[rc5] http://rc5.distributed.net/

Friedemann Baitinger baiti at herrenberg.netsurf.de
Mon Jun 9 20:14:50 EDT 1997


On Wed, 8 Jun 1994 estaga at ilink.nis.za wrote:

> Hello, I've just downloaded your personal proxy server (Linux) and tested it
> a bit. I've got an dialup connection (ppp) to the net and so I thought
> that a personal proxy would do the thing. Well, it works just wonderfull
> but I take my personal hdd to work so I need to turn off my pc. Isnt there
> some way of letting the proxy server shutdown and SAVE all the keys it got
> from your proxy server, and then when I run the proxy server again, it'll
> first check the keys which it already got from your server on my hdd and
> if it dosn't exist, it gets it from yours again? I hope you understand what
> I mean (:

You have a very good point here. As far as I understand the situation,
the proxy server hasn't been designed to be used by 'end users' like us.

Once, I was trying to send a 'HUP' signal in order to let the process
know that it should flush its notification buffer. Well, that worked,
but only _once_. When I tried to let it flush its buffers again later,
it just terminated. Not only did it just dump half a day worth of 
completed keys, but also, by just exiting it lost all the unchecked keys
it had already requested from the 'master'. I discussed this with Jeff
and he already found the problem. The reason why I am mentioning it
here is because I want to help you such that you don't fall into the
same pitfall.

What I do now if a reasonable number of completed keys accumulate on
my machine and I am dialed up to the net anyway probably for some
other reason is: I edit the proxyper.ini file and temporarily set the
threshold down to zero and save the file. The running proxy process
periodically checks the file and it flushes the cached key blocks
immediately. Once it's done, I reset the threshold value to its previous
value.

While this is a nice way to lower the risk that a machine failure
takes a lot of already checked keys down the drain, it still doesn't
help to save the already requested _new_ blocks. I don't have a 
workaround for this and I am sure many users already requested lot's
of blocks which they will not be able to return ever because the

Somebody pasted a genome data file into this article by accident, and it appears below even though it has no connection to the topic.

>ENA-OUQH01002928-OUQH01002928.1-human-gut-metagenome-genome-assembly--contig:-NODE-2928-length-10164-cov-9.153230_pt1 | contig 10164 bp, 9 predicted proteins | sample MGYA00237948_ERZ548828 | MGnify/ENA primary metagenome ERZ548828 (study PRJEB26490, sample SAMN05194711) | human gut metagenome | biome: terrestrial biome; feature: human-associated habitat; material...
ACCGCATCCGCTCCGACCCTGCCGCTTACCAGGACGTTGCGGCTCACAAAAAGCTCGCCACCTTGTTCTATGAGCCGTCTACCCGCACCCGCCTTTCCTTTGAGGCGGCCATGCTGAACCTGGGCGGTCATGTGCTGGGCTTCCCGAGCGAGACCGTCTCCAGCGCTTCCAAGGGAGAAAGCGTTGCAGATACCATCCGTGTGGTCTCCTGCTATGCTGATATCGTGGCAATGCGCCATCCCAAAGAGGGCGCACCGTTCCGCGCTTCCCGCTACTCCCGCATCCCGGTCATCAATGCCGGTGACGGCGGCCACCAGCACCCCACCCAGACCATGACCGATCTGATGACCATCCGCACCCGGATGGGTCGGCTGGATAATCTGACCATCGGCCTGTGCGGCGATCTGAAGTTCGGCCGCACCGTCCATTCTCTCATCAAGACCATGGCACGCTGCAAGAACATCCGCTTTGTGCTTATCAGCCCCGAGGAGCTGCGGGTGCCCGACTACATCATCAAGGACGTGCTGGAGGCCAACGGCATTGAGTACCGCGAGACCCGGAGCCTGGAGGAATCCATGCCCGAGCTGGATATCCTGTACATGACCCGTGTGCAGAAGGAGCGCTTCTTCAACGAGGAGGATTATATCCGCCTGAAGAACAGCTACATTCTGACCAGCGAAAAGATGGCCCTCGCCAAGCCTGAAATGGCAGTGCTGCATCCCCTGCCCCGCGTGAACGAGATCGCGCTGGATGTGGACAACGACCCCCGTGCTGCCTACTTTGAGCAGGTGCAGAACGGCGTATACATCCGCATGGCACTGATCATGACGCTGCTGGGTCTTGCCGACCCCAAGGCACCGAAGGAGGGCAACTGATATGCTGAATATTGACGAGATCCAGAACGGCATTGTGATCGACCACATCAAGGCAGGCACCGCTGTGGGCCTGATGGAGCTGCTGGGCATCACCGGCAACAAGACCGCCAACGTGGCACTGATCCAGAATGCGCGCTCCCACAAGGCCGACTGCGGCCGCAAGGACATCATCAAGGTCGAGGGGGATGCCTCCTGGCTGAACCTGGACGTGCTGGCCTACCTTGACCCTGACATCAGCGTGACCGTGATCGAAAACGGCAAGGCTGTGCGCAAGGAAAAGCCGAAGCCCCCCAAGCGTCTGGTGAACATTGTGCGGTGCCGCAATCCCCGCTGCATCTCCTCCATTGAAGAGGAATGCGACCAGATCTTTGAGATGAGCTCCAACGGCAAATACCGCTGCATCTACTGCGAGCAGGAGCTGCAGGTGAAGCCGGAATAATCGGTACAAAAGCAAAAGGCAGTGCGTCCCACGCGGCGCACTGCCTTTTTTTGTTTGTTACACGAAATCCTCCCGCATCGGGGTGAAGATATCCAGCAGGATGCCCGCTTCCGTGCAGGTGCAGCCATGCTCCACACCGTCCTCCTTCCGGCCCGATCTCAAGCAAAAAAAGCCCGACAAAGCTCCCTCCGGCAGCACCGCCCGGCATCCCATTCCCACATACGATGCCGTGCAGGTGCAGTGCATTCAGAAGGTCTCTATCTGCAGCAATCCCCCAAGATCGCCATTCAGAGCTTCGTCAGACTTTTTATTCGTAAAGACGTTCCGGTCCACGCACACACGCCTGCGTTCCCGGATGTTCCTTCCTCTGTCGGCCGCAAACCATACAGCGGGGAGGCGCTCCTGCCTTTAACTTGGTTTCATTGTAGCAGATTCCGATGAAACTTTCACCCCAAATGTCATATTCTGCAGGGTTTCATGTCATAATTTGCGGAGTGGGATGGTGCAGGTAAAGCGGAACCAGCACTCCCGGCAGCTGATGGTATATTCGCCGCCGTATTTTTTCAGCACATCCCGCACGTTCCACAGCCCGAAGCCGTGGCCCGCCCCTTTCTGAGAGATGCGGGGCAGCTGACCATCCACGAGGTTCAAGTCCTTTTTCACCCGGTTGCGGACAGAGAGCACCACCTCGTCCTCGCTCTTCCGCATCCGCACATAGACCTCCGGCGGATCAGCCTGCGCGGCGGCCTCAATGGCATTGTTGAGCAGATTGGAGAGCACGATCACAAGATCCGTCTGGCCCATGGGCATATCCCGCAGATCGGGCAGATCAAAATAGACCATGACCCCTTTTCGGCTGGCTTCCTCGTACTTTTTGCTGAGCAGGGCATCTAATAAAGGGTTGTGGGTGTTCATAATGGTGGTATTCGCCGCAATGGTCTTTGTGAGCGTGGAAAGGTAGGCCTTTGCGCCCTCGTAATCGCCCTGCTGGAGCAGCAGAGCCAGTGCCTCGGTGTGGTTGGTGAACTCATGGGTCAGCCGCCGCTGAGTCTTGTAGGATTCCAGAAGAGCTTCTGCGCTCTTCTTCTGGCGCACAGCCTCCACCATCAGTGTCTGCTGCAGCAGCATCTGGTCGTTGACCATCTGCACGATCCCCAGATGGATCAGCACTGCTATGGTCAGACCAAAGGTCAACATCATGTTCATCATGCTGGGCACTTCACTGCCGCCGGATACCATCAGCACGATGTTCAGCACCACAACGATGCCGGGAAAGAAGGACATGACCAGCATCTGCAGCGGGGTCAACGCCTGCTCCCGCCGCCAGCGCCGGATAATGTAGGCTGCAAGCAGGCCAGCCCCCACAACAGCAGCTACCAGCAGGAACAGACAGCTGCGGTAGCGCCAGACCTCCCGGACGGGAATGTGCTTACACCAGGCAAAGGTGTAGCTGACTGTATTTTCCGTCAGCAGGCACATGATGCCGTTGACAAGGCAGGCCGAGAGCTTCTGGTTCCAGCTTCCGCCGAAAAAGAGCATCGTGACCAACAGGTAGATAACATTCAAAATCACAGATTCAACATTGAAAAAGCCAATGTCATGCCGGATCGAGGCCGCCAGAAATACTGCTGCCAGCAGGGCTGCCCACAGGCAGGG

personal proxy server (or some buffering clients) lost them.

I'd love to have a personal proxy which saves it's newly requested
blocks as well as the status of it's completed blocks on disk such
that the process can be terminated without losing track on what's going
on. The same logic should also be implemented in the clients.

For instance, I am using the Win95 'TimC' buffered client. It can buffer
20 key blocks and get back to the server when it is done with these
20 blocks. I figured it would be nice to let this client talk to
my personal proxy on some other machine, request 20 blocks. Tell the
client over it's 'hot-keys' to terminate, take the machine (Notebook)
into work, let it work on the 20 buffered blocks during the day, and
when I get home, let it synchronize with my personal proxy. Well, it
doesn't work this way, I tried it. The first 2 steps worked just nicely.
But once I tred to start the client at work, it immediately wanted to
communicate with the server although it already had 20 keys buffered
to disk (The TimC client does buffering to disk). It simply didn't
continue the work on the blocks from disk. Then I plugged the machine
into my intranet and thought I'd request another 20 blocks through
some socks gateway, let em buffer the results to disk and still flush
them through my personal proxy at home. Well, this didn't work either.
When I came back home and started the client, it didn't remember any
blocks it had checked during the day.

To summarize, I'd like to have a client which can checkout a user
definable number of blocks and _not_ immediately start to process these.
I want to be able to take the (portable) machine away from the network
and let it work on the keys 'offline'. The results should go to disk,
and finally I'd need a mechanism to just transfer the completed blocks
to a proxy server. Ideally the requesting and the returning servers
should be allowed to be different machines. How about the following
three standalone programs (or one program with appropriate commandline
options):

   getblocks -c <count> -a <keyserver> -o <diskfile>

   checkblocks -o <diskfile>

   putblocks -o <diskfile> -a <keyserver> <email team>

-- 
Friedemann Baitinger           baiti at herrenberg.netsurf.de


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